By creating reliable standards, the Java community successfully pulled the software forward and drove demand by providing a stable foundation for an application ecosystem. On the flip side, UNIX failed to created standardizations in the 1970s and 1980s, and ultimately lost its market share to Linux.

As application vendors across verticals increasingly build applications based on Hadoop, there will also be an increasing momentum toward standardization. We are seeing more Hadoop-native applications being conceived and built, and companies are being formed and funded purely to deliver Hadoop-based applications.

As the Hadoop community continues to grow, it will become more difficult to accept the pain points that come with a lack of standardization.

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Stefan Groschupf

Stefan Groschupf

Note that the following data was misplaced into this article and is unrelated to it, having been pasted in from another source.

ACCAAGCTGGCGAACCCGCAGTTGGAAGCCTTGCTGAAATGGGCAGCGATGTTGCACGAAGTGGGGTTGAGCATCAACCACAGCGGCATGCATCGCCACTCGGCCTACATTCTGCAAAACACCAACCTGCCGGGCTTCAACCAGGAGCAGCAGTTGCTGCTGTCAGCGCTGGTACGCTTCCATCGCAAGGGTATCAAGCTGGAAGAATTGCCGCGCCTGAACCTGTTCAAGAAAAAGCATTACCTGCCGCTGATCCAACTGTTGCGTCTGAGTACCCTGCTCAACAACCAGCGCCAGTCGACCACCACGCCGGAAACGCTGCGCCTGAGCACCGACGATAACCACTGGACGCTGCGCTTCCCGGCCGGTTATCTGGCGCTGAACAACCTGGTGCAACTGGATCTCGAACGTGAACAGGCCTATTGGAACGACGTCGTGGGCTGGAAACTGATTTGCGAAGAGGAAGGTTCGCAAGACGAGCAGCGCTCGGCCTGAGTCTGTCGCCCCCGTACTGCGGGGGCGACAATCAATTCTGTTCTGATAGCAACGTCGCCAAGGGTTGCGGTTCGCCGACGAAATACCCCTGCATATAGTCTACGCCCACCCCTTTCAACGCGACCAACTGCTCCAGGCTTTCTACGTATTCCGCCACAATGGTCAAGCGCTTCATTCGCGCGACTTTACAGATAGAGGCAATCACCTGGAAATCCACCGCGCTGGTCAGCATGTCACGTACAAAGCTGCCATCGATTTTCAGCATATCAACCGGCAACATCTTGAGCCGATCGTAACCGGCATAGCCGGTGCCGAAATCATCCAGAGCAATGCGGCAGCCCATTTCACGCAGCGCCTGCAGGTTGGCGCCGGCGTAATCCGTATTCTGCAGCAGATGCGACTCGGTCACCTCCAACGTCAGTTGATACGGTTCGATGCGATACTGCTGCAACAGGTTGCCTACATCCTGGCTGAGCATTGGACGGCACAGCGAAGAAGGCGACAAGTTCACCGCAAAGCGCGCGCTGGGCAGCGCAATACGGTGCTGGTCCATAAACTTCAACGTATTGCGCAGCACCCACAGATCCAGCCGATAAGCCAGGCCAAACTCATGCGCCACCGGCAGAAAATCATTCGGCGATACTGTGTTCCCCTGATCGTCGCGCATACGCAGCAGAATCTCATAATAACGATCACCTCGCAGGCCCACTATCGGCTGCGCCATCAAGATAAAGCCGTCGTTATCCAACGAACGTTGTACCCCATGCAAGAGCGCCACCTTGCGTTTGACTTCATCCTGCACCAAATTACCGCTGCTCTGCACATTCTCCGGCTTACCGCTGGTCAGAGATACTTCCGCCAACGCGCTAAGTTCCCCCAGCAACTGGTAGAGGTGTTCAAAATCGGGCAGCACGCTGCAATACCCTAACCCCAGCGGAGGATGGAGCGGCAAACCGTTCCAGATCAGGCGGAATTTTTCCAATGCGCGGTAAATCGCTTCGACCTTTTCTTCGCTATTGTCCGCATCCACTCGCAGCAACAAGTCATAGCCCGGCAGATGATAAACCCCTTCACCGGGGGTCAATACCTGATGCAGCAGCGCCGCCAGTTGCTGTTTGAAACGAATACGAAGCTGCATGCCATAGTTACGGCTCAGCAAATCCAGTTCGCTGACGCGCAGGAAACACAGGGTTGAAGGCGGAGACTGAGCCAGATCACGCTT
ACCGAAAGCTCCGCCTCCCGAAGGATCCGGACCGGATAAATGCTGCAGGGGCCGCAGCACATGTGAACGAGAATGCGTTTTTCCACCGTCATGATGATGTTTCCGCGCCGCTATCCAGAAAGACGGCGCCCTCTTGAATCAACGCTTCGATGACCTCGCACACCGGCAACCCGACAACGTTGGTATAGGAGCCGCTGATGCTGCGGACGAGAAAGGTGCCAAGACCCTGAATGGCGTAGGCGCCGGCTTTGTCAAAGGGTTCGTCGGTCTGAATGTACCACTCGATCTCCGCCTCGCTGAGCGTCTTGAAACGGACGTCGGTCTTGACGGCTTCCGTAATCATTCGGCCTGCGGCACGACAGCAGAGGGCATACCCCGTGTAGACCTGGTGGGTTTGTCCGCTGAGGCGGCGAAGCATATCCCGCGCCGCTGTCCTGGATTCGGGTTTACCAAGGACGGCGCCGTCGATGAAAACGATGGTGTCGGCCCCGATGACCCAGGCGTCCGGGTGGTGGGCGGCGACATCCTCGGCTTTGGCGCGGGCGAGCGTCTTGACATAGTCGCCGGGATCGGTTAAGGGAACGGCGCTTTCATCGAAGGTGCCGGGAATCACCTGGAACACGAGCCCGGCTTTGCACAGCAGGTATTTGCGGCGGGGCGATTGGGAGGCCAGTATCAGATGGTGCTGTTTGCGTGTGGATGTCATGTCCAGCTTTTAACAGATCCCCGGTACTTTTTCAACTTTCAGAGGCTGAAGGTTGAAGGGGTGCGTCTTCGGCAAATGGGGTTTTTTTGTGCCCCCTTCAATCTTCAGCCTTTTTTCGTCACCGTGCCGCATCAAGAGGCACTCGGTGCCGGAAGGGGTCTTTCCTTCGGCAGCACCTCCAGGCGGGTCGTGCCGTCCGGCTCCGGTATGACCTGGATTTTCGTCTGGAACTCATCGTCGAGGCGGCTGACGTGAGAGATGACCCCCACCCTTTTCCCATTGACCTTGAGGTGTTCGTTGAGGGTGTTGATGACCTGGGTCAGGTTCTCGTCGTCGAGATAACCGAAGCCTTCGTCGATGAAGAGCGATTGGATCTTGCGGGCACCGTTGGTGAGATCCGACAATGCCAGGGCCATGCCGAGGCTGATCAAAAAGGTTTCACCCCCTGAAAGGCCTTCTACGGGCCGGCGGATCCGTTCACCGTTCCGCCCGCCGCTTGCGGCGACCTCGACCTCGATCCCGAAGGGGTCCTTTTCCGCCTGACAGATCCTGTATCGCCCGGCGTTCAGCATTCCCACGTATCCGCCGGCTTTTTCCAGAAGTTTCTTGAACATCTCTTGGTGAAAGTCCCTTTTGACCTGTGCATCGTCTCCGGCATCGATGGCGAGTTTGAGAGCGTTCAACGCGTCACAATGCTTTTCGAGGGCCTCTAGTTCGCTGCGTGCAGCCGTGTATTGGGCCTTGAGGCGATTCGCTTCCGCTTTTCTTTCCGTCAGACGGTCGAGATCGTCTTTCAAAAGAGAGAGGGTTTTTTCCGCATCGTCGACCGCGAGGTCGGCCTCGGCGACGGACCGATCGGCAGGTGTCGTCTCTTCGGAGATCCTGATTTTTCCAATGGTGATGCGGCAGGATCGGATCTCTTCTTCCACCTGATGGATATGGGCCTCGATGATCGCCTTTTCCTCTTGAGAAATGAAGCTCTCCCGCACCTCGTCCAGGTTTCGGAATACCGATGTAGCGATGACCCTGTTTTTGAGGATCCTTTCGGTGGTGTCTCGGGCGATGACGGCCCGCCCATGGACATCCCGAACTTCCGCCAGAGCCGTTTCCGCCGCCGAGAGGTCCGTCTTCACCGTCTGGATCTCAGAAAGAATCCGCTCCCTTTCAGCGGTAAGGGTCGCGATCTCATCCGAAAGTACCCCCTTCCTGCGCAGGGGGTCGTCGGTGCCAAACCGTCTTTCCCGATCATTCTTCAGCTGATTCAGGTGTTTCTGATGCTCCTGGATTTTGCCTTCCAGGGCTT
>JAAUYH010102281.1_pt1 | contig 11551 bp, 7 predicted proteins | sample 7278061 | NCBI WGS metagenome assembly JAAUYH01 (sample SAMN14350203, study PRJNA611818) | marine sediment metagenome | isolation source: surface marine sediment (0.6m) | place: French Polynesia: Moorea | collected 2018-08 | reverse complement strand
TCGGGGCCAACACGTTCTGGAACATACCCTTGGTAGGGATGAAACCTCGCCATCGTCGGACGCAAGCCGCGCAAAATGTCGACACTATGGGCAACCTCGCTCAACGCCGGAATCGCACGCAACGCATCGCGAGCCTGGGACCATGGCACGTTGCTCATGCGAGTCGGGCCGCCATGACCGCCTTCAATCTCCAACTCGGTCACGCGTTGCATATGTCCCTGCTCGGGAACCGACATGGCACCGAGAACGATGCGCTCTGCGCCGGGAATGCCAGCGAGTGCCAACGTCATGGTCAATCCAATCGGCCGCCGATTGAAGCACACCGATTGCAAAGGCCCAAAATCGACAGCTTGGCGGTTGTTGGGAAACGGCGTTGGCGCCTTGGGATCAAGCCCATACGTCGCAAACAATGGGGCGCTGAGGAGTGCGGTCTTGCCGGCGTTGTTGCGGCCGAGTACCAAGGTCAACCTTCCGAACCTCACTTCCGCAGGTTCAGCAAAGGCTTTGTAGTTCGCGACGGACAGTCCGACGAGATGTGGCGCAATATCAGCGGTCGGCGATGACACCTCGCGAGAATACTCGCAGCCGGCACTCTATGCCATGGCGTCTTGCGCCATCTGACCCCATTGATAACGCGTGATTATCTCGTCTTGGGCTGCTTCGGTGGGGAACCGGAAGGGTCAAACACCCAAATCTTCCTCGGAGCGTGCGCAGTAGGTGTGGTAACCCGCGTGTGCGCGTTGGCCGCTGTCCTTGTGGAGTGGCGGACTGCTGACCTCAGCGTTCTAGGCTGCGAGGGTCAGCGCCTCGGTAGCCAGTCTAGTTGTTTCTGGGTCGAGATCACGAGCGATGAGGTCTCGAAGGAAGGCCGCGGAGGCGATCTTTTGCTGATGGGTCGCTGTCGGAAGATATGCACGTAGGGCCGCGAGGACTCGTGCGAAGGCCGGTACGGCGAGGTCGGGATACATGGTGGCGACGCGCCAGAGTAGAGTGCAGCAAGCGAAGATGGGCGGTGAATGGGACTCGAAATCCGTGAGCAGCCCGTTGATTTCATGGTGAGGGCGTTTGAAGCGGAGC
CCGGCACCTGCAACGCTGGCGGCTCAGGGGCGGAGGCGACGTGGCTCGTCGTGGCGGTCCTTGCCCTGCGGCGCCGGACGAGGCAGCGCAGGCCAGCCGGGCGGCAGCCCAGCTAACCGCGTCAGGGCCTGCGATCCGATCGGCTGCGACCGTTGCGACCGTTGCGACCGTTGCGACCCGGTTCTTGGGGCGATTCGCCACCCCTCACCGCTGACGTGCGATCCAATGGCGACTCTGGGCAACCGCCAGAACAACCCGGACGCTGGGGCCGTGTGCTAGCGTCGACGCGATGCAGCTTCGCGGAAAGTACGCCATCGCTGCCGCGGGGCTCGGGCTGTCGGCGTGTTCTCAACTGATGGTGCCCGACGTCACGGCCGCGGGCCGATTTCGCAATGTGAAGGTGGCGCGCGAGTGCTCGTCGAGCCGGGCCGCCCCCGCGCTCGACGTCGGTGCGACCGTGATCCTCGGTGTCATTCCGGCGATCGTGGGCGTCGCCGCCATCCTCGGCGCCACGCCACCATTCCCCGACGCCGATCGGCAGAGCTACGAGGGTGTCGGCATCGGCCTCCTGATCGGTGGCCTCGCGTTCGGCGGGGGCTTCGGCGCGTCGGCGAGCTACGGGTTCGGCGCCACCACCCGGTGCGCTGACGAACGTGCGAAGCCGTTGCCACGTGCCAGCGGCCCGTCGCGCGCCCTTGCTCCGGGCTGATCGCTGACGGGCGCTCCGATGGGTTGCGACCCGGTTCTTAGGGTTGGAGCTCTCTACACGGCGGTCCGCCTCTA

Stefan Groschupf is a big data veteran and serial entrepreneur with strong roots in the open source community. He was one of the very few early contributors to Nutch, the open source project that spun out Hadoop, which 10 years later, is considered a 20 billion dollar business. Open source technologies designed and coded by Stefan can be found running in all 20 of the Fortune 20 companies in the world, and innovative open source technologies like Kafka, Storm, Katta and Spark, all rely on technology Stefan designed more than a half decade ago. In 2003, Groschupf was named one of the most innovative Germans under 30 by Stern Magazine. In 2013, Fast Company named Datameer, one of the most innovative companies in the world. Stefan is currently CEO and Chairman of Datameer, the company he co-founded in 2009 after several years of architecting and implementing distributed big data analytic systems for companies like Apple, EMI Music, Hoffmann La Roche, AT&T, the European Union, and others. After two years in the market, Datameer was commercially deployed in more than 30 percent of the Fortune 20. Stefan is a frequent conference speaker, contributor to industry publications and books, holds patents and is advising a set of startups on product, scale and operations. If not working, Stefan is backpacking, sea kayaking, kite boarding or mountain biking. He lives in San Francisco, California.